Jessie L. Moore is director of the Center for Engaged Learning and professor of English: Professional Writing & Rhetoric at Elon University. Her research examines transfer of writing knowledge and practices, multi-institutional research and collaborative inquiry, the writing lives of university students, and high-impact pedagogies. Jessie’s professional service to the scholarship of teaching and learning was recognized with the 2019 International Society for the Scholarship of Teaching and Learning (ISSOTL) Distinguished Service Award.

References

  • Bernstein, D. (2013). How SoTL-active faculty members can be cosmopolitan assets to an institution. Teaching and Learning Inquiry, 1(1), 3540. https://doi.org/10.20343/teachlearninqu.1.1.35.

    • Search Google Scholar
    • Export Citation
  • Bond, M. A., & Blevins, S. J.(2020). Using faculty professional development to foster organizational change: A social learning framework. TechTrends, 64, 229237. https://doi.org/10.1007/s11528-019-00459-2.

    • Search Google Scholar
    • Export Citation
  • Boyer, E. L. (1990). Scholarship reconsidered: Priorities of the professoriate. Stanford, California: Carnegie Foundation for the Advancement of Teaching.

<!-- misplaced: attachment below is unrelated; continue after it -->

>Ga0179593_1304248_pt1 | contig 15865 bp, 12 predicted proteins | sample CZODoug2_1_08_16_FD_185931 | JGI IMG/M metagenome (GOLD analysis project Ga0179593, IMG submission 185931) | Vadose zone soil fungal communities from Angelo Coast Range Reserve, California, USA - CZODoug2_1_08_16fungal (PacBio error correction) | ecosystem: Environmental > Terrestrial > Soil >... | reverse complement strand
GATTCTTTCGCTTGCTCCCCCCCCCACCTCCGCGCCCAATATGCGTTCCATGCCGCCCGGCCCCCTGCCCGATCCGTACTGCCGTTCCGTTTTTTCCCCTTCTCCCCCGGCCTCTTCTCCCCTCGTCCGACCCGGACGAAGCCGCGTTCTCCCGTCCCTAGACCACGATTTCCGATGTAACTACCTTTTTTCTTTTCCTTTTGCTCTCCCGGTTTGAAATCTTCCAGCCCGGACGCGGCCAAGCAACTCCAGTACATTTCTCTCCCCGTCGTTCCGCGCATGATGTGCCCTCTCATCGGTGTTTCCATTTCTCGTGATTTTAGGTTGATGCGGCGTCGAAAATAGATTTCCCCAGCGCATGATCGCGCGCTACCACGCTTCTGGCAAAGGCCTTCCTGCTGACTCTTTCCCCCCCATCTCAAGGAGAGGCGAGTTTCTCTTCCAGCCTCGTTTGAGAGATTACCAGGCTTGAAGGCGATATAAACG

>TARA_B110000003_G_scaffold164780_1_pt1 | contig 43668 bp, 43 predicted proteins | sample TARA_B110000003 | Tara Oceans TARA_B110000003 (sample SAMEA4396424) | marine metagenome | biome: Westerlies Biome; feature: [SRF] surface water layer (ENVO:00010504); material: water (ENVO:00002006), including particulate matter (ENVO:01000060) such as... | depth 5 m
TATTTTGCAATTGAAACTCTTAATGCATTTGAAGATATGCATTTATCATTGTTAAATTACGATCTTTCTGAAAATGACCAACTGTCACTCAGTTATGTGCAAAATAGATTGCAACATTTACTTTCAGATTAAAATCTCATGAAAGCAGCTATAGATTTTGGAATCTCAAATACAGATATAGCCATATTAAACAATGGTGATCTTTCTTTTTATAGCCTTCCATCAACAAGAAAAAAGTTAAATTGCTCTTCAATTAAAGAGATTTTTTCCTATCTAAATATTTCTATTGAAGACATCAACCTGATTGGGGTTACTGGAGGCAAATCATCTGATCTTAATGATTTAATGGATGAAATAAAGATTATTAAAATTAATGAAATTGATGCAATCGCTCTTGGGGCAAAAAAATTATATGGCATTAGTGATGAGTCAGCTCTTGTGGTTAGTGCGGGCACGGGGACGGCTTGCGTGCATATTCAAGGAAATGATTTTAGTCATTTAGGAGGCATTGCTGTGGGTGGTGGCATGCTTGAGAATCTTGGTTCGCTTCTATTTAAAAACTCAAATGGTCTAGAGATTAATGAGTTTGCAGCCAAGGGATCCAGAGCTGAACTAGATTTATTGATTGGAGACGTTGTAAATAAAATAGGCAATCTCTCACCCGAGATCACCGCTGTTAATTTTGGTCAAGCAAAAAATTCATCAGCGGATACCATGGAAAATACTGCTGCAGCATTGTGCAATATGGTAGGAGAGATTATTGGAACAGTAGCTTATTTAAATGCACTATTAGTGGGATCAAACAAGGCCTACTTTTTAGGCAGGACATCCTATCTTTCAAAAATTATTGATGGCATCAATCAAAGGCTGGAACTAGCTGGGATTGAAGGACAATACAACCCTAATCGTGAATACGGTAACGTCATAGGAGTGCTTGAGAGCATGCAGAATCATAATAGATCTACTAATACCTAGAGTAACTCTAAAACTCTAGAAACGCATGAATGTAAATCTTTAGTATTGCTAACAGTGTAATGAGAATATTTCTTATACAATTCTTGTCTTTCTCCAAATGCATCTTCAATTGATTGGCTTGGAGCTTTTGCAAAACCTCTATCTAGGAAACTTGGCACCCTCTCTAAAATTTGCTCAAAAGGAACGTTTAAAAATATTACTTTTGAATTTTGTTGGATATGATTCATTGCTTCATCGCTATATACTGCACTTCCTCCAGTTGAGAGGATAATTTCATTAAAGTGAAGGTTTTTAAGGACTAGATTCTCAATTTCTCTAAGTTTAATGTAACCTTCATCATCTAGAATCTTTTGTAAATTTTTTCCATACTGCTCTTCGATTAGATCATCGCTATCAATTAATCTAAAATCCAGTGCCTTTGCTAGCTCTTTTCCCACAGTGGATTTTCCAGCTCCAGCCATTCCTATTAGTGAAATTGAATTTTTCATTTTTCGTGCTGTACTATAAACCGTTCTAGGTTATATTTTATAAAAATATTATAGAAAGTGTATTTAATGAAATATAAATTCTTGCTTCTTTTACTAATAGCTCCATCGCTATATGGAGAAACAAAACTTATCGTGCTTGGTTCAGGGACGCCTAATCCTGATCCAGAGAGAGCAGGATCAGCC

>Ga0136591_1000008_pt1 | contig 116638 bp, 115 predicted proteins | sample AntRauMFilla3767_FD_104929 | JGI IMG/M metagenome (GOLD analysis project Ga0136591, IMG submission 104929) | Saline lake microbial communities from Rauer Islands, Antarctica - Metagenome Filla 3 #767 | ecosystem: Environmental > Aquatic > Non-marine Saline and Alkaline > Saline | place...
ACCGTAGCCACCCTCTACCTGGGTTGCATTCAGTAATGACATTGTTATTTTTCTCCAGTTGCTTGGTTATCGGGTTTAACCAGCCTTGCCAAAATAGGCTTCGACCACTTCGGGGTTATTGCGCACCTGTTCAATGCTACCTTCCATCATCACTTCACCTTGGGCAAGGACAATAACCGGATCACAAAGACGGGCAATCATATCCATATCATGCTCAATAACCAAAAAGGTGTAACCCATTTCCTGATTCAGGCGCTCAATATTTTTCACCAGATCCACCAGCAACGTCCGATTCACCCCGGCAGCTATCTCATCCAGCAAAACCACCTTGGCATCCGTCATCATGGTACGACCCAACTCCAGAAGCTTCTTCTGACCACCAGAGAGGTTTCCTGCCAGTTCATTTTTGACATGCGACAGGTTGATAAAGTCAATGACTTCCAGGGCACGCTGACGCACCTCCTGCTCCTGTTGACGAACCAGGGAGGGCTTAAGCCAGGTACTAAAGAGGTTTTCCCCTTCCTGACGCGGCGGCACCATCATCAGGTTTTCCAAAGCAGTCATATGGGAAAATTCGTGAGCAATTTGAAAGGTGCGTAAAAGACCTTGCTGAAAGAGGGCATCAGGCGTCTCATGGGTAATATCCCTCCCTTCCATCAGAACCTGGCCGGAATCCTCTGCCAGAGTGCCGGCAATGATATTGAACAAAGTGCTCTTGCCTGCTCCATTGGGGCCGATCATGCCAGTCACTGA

• Search Google Scholar
    • Export Citation
  • Bronfenbrenner, U. (1981). The ecology of human development: Experiments by nature and design. Cambridge, MA: Harvard UP.

  • Bronfenbrenner, U. (1993). The ecology of cognitive development: Research models and fugitive findings. In Wozniak, R. H. & Fischer, K. W. (Eds.), Development in context: Acting and thinking in specific environments (pp. 344). Erlbaum.

    • Search Google Scholar
    • Export Citation
  • Bronfenbrenner, U., & Morris, P. A. (2006). The bioecological model of human development. In Lerner, R. M. & Damon, W. (Eds.), Handbook of child psychology: Theoretical models of human development (p. 793828). John Wiley & Sons Inc.

    • Search Google Scholar